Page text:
DIAGNOSIS OF ENDOCRINE DISEASE: Congenital hypothyroidism: update and perspectives.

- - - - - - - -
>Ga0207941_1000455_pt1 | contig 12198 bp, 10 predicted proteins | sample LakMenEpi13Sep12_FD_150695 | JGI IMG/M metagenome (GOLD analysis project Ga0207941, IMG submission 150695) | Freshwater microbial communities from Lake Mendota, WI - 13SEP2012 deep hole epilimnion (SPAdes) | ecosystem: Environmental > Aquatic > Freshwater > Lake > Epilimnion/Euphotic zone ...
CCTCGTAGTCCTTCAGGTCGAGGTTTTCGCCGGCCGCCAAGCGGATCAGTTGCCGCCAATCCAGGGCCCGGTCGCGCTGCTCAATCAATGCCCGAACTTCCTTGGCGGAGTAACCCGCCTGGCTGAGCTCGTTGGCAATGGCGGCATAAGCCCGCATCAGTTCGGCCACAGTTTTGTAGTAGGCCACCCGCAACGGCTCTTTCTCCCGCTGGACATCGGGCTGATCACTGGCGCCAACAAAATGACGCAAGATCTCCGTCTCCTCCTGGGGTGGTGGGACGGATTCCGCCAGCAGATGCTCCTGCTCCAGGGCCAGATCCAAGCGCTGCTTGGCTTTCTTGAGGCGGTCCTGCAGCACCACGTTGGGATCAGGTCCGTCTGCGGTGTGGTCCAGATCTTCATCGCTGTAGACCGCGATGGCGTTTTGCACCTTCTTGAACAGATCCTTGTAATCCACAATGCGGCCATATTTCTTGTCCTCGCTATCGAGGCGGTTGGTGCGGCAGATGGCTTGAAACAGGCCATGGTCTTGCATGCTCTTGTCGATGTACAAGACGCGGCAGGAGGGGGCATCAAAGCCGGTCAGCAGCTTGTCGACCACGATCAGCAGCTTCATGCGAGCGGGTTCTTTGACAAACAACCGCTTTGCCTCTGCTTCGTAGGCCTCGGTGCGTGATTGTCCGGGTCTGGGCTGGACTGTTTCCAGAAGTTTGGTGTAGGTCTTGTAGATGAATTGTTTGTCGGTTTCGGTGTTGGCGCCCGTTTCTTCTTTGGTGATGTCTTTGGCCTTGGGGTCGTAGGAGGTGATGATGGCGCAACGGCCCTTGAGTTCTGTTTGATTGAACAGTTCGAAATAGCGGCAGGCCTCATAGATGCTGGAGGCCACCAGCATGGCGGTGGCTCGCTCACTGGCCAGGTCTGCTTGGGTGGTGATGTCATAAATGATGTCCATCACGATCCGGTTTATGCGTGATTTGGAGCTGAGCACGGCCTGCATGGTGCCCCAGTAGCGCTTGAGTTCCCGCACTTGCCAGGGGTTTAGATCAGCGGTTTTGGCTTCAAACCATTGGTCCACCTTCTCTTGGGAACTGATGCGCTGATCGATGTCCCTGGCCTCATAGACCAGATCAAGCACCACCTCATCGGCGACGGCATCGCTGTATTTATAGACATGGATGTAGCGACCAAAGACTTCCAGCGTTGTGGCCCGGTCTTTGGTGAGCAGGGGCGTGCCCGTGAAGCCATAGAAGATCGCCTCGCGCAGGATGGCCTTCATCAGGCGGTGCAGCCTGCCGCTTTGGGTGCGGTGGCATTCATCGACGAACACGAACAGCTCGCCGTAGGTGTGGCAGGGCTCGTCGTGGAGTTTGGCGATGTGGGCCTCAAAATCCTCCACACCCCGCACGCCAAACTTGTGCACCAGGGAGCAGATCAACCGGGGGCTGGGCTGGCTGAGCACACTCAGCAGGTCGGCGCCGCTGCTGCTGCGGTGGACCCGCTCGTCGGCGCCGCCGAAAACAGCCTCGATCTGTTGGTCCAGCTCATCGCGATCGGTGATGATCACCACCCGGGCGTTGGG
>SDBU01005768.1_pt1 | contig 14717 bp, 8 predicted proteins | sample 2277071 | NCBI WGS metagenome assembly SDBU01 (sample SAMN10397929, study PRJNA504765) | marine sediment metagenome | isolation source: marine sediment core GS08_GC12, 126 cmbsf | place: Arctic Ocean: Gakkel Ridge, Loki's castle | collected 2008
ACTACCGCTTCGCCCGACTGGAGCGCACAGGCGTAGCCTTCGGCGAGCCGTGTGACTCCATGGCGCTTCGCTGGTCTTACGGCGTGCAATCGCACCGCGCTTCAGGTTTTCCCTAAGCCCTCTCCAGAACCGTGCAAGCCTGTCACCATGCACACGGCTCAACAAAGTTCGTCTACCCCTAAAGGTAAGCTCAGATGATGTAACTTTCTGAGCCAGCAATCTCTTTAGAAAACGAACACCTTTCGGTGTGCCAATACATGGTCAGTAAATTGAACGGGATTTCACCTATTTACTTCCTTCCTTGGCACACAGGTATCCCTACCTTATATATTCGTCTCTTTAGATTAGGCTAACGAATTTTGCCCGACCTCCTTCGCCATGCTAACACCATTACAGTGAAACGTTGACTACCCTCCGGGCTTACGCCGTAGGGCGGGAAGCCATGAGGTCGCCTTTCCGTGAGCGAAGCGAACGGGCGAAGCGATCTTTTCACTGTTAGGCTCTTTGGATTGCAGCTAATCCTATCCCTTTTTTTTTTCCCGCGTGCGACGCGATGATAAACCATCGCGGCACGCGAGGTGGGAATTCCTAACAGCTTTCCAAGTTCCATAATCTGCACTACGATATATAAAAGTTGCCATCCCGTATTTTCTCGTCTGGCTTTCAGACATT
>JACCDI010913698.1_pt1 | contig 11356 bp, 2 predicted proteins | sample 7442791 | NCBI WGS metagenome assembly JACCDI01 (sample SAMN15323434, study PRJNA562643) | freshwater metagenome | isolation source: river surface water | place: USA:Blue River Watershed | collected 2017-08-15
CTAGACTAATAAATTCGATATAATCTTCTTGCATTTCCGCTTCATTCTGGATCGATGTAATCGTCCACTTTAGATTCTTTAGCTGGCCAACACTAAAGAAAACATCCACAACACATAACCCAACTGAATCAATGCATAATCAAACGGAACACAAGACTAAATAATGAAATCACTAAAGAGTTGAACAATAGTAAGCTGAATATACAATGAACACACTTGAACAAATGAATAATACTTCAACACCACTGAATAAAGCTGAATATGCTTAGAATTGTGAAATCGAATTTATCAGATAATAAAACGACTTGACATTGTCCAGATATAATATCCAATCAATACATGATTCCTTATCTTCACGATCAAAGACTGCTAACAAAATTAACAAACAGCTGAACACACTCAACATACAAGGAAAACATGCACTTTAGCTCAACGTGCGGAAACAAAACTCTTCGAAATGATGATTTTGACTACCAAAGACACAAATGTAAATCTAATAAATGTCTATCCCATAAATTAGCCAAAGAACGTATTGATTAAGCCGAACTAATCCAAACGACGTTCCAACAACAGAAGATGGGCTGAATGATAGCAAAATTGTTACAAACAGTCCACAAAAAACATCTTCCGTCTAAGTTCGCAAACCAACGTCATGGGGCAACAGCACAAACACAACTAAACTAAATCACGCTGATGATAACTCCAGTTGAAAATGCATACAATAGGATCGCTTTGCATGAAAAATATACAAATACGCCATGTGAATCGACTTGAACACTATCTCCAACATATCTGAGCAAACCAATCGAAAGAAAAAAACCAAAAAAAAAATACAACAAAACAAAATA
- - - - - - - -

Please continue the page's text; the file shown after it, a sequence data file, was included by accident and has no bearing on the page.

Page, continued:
Congenital hypothyroidism (CH) may be primary, due to a defect affecting the thyroid gland itself, or central, due to impaired thyroid-stimulating hormone (TSH)-mediated stimulation of the thyroid gland as a result of hypothalamic or pituitary pathology. Primary CH is the most common neonatal endocrine disorder, traditionally subdivided into thyroid dysgenesis (TD), referring to a spectrum of thyroid developmental abnormalities, and dyshormonogenesis, where a defective molecular pathway for thyroid hormonogenesis results in failure of hormone production by a structurally intact gland. Delayed treatment of neonatal hypothyroidism may result in profound neurodevelopmental delay; therefore, CH is screened for in developed countries to facilitate prompt diagnosis. Central congenital hypothyroidism (CCH) is a rarer entity which may occur in isolation, or (more frequently) in association with additional pituitary hormone deficits. CCH is most commonly defined biochemically by failure of appropriate TSH elevation despite subnormal thyroid hormone levels and will therefore evade diagnosis in primary, TSH-based CH-screening programmes. This review will discuss recent genetic aetiological advances in CH and summarize epidemiological data and clinical diagnostic challenges, focussing on primary CH and isolated CCH.
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